Rx drug abuse posing public health crisis--NIDA


Organized pharmacy unite with NIDA to mount campaign against drug abuse



Rx drug abuse posing public health crisis—NIDA

Community pharmacies are enlisting in a government-led campaign to stem the alarming rise in prescription drug abuse and misuse.

"The reports of increasing misuse of prescription drugs in some segments of the population—older adults, adolescents, and women—are particularly worrisome because of their numbers and because those numbers appear to be increasing rapidly," said Alan I. Lesher, director of the National Institute on Drug Abuse (NIDA). "We have to try to fend off what could become another public health crisis in this country," he added at a news conference in Washington, D.C., last month.

The American Pharmaceutical Association, the National Association of Chain Drug Stores, and the National Community Pharmacists Association are joining the effort directed by NIDA, part of the National Institutes of Health. Also participating are the National Council on Patient Information & Education and the Pharmaceutical Research & Manufacturers of America, as well as AARP and the American Academy of Family Physicians.

An estimated four million Americans used Rxs for nonmedical purposes for the first time in 1999, the latest figure available, compared with fewer than 500,000 first-time misusers per year in the 1980s. Pain relievers are the Rxs most frequently misused (2.6 million users), followed by sedatives and tranquilizers (1.3 million users), and stimulants (0.9 million users). Opioid analgesics OxyContin (oxycodone HCl controlled-release, Purdue Pharma) and Vicodin (hydrocodone bitartrate and acetaminophen, Knoll) were featured in an April 9 Newsweek cover story on abuse of painkillers.

Some research suggests that more than 17% of adults over 60 may be affected by Rx abuse, NIDA said. In addition, new Rx abuse has dramatically increased among young people between 12-25 years old and is higher among women, in part because they are two to three times more likely to be diagnosed with depression and to be treated with psychotherapeutic drugs.

While the groups representing pharmacy pledged to support NIDA's initiative to raise public and professional awareness about those trends, APhA's new president noted the tension in a pharmacist's dual role as health-care practitioner and gatekeeper for potentially dangerous drugs.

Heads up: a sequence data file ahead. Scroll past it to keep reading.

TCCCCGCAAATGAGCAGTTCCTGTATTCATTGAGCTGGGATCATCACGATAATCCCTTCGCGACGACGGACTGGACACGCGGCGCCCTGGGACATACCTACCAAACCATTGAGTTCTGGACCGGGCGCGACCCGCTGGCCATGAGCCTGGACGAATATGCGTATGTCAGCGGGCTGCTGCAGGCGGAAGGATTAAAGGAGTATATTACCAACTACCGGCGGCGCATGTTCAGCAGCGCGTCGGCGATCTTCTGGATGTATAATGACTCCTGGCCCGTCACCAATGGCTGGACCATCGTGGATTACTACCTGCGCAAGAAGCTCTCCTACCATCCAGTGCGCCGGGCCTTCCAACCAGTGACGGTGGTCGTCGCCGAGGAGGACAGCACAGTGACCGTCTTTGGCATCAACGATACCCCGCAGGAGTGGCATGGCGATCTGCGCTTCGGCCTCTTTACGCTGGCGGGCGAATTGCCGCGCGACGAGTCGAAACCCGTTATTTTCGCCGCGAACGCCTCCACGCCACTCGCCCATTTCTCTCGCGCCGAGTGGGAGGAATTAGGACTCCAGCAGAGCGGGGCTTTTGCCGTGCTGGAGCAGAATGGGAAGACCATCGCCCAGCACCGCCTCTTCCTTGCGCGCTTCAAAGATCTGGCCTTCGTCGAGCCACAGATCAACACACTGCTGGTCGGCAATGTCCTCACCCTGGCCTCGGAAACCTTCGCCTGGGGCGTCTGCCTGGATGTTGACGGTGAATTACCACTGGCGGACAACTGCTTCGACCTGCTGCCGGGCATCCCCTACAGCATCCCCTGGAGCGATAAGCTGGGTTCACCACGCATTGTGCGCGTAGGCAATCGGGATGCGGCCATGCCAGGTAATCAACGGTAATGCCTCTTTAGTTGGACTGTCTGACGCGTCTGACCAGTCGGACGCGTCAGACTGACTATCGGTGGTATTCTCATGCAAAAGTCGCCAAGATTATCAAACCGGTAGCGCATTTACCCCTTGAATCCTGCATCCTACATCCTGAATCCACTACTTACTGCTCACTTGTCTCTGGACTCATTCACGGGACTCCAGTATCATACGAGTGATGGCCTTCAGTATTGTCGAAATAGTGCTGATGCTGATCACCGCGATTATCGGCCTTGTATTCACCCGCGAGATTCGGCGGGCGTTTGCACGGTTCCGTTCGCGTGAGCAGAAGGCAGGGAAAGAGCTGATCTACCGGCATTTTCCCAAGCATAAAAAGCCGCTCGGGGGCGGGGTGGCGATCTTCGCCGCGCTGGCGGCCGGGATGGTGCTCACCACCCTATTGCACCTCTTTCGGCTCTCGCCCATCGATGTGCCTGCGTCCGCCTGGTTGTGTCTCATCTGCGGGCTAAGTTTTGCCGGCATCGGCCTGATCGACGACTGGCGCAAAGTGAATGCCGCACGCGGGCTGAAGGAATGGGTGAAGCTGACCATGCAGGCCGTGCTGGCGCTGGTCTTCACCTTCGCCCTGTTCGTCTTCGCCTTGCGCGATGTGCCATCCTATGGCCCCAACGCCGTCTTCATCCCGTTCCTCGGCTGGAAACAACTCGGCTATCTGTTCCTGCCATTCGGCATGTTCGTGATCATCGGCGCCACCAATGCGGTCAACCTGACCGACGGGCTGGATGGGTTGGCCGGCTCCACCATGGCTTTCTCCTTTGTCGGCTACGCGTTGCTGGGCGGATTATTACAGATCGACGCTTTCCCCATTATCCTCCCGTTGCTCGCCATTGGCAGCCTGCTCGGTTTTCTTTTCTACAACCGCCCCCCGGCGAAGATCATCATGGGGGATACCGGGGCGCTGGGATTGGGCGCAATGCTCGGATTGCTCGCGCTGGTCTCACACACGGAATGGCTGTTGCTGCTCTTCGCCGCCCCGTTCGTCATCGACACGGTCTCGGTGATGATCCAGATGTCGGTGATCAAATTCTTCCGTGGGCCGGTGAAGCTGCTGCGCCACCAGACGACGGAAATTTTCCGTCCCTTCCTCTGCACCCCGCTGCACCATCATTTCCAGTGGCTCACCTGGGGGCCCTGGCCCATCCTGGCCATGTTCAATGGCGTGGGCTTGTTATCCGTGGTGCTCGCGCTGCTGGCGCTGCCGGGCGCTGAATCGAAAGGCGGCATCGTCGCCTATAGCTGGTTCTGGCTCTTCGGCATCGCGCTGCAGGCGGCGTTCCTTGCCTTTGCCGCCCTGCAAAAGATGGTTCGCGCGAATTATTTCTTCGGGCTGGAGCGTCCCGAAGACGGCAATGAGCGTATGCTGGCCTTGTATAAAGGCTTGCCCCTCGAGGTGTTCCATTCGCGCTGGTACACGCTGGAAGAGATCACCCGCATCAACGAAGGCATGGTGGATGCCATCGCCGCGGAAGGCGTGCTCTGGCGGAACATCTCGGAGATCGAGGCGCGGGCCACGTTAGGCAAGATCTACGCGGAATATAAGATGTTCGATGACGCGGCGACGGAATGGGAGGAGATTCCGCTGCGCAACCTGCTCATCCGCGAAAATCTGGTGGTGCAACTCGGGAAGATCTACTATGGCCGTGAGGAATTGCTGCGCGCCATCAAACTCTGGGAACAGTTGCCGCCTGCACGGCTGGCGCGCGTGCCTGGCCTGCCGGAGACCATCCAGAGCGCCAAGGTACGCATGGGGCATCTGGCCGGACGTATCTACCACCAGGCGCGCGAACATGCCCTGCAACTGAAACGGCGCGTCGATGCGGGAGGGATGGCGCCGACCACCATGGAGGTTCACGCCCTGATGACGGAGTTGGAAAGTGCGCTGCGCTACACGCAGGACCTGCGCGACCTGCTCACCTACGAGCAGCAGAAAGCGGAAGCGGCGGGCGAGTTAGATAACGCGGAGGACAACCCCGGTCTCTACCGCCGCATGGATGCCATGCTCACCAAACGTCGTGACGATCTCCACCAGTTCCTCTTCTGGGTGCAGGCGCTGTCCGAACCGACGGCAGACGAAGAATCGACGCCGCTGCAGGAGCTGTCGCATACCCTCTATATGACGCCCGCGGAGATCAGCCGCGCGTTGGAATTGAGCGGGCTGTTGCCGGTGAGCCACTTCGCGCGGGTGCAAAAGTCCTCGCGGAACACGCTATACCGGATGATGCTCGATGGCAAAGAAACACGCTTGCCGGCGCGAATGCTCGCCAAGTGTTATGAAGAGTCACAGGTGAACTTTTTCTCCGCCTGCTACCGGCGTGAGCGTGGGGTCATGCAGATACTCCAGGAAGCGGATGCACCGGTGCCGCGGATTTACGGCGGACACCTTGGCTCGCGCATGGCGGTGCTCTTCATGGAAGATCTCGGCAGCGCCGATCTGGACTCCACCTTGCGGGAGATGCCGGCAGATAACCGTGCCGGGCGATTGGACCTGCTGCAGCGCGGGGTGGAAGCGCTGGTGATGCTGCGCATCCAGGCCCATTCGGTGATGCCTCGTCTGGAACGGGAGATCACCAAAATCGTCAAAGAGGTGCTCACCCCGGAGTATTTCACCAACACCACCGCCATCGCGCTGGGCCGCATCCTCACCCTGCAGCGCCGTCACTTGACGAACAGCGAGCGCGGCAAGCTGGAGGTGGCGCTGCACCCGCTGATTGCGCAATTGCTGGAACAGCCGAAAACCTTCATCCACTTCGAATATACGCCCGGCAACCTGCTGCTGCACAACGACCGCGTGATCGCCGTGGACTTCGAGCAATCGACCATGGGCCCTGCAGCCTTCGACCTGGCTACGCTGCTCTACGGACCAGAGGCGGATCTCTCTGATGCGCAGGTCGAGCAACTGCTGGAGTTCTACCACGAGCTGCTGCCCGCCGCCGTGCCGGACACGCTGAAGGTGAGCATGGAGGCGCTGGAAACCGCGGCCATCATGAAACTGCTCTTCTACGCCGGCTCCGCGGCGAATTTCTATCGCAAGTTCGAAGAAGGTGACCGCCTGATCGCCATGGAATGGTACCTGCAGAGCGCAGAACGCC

"Determining legitimate medical purpose can be challenging," said Thomas E. Menighan, at the news conference. "Pharmacists cannot view every patient as a potential abuser without compromising responsibilities as a health-care practitioner." He added that R.Ph.s "struggle with the lack of a formal process for dealing with incidents of suspected or recognized abuse" and that creating such a process would be beneficial.

Calvin Anthony, NCPA's executive v.p., also noted that R.Ph.s have a "fine line to walk" in providing care and that abuse and misuse of medications is something "we confront every day." One of the most common problems, Anthony explained, is that patients don't understand some medications are intended for short-term use, and they wind up taking them long-term with serious consequences. "Education and awareness are key," he said.

To help in both of those areas, Edith Rosato, NACDS v.p. for pharmacy affairs, said the association will adapt NIDA material for its newsletter that goes to 96,000 chain R.Ph.s and link the NIDA Web site to its own. The association also plans to provide NIDA updates on how Rxs are being trafficked as street or designer drugs, and it is considering a continuing education unit on the subject. NCPA also will be providing NIDA material to members, especially members of its speakers bureau who regularly give talks on drug abuse.

Several participants stressed that there are many patients who continually need strong pain relievers and other potent medications, yet when used as prescribed, these drugs rarely lead to addiction and abuse. Indeed, the NIDA campaign comes at a time when more prescribers finally are becoming aware of the need to treat severe pain symptoms effectively and aggressively. Bert Spilker, PhRMA senior v.p. of scientific and regulatory affairs, stressed that need and said the pharmaceutical industry is working on new drugs "that are safe and effective and that are resistant to misuse and abuse."

Michael F. Conlan


Mike Conlan. Rx drug abuse posing public health crisis--NIDA.

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